Tuesday was election day in many states and cities across the country. Several key races were to be decided, including who would become governor of Virginia and New Jersey as well as who would take over as mayor of NYC. Here is a brief review of who won and what it means for gun owners.
Liberal Democrat Bill de Blasio takes over for Bloomberg in NYC
Bill de Blasio will become the new mayor of the Big Apple, taking over for gun control czar, three-term Mayor Michael Bloomberg.
Given that Bloomberg is the quintessential pro-gun control politician, it’s difficult to imagine de Blasio doing anything that Bloomberg hasn’t already done or has tried to do with respect to limiting the rights of law-abiding gun owners.
Under current NYC law, it’s virtually impossible for the average citizen to purchase a handgun and keep it within the city’s limits for self-defense. NYC is a ‘may-issue’ district in theory, but really a ‘no-issue’ district in practice.
One should certainly not expect this to change with de Blasio at the helm.
According to his website, de Blasio has pushed for “strong gun safety laws at the state level and for the promotion of industry-wide standards in gun safety, including microstamping.”
He also created the “Wall Street for Change” initiative, a national divestment campaign targeting hedge funds and money managers who have holdings in companies that manufacture “assault” rifles and magazines that hold more than 10 rounds. Under his influence and other types of public pressure, 20 firms and managers have either divested their holdings entirely or scaled back their investment in the firearms and ammo industry. Essentially, it’s a top-down strategy where supporters are trying to cripple the industry by telling those with money to invest elsewhere because investing in gun companies makes one complicit in or an enabler of gun violence.
Therefore, one can conclude that when it comes to gun control and a hostility toward the firearms and ammunition industry, de Blasio is really no different than Bloomberg.
Republican Gov. Chris Christie re-elected
Like the City of New York, the state of New Jersey is anti-gun.
As with NYC, New Jersey is a ‘may-issue’ state in theory where CCW permit applicants must “specify in detail the urgent necessity for self-protection, as evidenced by specific threats or previous attacks that demonstrate a special danger to the applicant’s life that cannot be avoided by means other than by issuance of a permit to carry a handgun.” But in practice it’s a ‘no-issue’ state.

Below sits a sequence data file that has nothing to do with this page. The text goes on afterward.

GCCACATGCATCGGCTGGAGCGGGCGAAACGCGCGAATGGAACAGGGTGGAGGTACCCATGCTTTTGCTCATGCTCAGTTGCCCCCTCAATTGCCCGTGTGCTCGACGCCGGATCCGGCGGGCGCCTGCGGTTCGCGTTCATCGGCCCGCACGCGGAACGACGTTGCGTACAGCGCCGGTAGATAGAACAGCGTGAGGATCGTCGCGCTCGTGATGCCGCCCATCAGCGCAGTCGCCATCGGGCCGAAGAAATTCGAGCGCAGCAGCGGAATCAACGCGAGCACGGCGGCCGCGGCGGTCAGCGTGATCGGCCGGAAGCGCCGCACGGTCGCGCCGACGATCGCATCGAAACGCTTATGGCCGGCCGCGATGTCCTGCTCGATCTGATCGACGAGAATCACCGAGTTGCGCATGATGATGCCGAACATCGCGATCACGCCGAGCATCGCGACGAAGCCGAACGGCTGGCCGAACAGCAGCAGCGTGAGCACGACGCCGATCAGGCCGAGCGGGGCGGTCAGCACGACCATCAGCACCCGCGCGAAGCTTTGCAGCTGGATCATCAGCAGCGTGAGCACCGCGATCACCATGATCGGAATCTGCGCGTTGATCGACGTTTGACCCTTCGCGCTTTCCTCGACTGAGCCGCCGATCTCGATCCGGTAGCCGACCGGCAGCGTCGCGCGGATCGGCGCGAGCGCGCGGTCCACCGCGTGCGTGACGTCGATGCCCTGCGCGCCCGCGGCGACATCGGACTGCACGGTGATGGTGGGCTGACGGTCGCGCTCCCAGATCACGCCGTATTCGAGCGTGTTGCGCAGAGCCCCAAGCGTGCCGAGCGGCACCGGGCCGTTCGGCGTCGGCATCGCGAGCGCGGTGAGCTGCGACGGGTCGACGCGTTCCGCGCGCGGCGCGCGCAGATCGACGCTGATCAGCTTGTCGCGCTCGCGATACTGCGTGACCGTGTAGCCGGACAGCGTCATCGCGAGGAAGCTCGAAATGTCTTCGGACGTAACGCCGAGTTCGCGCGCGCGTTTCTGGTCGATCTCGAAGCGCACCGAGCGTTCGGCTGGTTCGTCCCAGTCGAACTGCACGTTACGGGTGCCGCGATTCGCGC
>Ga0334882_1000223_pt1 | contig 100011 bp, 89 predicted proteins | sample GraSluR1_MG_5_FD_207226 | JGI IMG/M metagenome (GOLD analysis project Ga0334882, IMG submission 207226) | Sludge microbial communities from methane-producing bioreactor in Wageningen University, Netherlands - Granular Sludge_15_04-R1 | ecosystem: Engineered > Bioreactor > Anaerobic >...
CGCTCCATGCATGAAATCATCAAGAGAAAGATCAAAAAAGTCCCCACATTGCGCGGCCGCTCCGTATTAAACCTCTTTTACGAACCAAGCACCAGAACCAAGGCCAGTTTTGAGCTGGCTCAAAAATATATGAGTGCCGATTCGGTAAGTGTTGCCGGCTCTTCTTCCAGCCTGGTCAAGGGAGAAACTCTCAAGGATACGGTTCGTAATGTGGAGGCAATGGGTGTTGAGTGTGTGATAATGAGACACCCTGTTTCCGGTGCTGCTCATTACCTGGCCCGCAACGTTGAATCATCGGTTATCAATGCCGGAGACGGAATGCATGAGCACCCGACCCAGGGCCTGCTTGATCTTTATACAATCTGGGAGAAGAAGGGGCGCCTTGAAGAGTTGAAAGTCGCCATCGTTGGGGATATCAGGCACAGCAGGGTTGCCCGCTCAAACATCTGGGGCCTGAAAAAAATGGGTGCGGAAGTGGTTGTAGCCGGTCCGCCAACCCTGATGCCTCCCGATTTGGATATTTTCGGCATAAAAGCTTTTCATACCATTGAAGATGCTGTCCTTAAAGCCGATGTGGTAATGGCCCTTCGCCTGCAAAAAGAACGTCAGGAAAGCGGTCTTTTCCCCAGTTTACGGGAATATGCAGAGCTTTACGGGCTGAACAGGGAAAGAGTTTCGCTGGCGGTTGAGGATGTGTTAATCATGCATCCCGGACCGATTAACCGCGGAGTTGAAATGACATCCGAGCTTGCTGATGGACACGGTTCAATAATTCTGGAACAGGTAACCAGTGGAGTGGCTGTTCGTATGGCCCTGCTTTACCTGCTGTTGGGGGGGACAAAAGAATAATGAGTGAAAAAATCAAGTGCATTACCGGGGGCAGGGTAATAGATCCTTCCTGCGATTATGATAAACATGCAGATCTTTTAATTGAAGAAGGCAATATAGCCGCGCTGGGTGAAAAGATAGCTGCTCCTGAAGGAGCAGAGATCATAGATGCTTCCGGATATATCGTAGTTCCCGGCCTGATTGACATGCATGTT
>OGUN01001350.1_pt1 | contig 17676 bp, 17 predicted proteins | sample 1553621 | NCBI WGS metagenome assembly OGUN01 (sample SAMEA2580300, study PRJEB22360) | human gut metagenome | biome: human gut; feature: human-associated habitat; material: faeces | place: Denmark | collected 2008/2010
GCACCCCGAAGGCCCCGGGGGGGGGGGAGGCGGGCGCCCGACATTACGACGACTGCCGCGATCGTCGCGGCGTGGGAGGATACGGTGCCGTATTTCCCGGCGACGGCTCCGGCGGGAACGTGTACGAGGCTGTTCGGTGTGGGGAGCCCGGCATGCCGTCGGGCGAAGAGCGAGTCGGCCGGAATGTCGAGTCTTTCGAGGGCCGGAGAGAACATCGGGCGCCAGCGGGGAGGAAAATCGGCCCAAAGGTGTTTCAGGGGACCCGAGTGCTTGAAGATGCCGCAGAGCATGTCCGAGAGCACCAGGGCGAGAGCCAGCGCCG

In his first term as governor, Chris Christie did little to change the status quo despite his ties to the Republican party, which is largely believed to be pro-gun.
While Gov. Christie didn’t make things better for New Jersey gun owners, he certainly didn’t allow things to get worse.
Back in August, Christie vetoed three draconian gun control bills, one that would have banned .50-caliber rifles, on that would have overhauled the state’s process for issuing firearms ID cards and one that would have required state police to issue reports on lost, stolen and discarded firearms using trace data provided by the Bureau of Alcohol, Tobacco, Firearms and Explosives.
These bills were spawned in the wake of the mass shooting at Sandy Hook Elementary in Newtown, Connecticut, and Christie was under a lot of pressure to sign these into law. He didn’t. That shows leadership and gumption and perhaps an affinity for the Second Amendment.
Christie’s not perfect. Not by any means, he did sign 10 gun bills into law, most of which crackdown on gun crimes and create tougher penalties for gun offenses. But things would undoubtedly get a lot worse if his challenger, state Sen. Barbara Buono, had won.
Democrat Terry McAuliffe to become Virginia governor
Unlike NYC and New Jersey, Virginia is widely known to be a pro-gun destination. Well, that might change now that Democrat Terry McAuliffe is set to become governor.
As part of his official platform, McAuliffe said that he would pursue gun control measures like universal background checks, limiting the size of magazines and a return to the one-gun-per-month purchase rule.
While he did not specifically say he’d endorse a ban on certain semiautomatic rifles with detachable magazines on his campaign website, he said as much on his Facebook page following the mass shooting at Sandy Hook Elementary.
“I’ve said in the past and I continue to believe that there are mainstream restrictions on dangerous weapons that we can agree on including: renewal of the Assault Weapons Ban, passage of bipartisan legislation to strengthen background checks, and re-implementation of Virginia’s one-gun-a-month rule,” he wrote in December 2012.
Anyway you look at it, whether he opts to just go after his platform agenda or he opts to go whole hog and push for a ban on so-called ‘assault weapons,’ it’s not good news for gun owners in Old Dominion.
To make matters worse, McAuliffe was heavily backed by Bloomberg’s pro-gun control super PAC, which spent as much as $2 million on campaign ads in the last two weeks of the race to help ensure he’d win. McAuliffe is indebted to Bloomberg, to say the least. If any of those aforementioned gun-control bills clear the state House and Senate and land on McAuliffe’s desk, he’s absolutely going to sign them into law.
It’s a very unfortunate situation. Bloomberg, like he did in Colorado, which passed a universal background check bill and a magazine limit following Sandy Hook, has won again.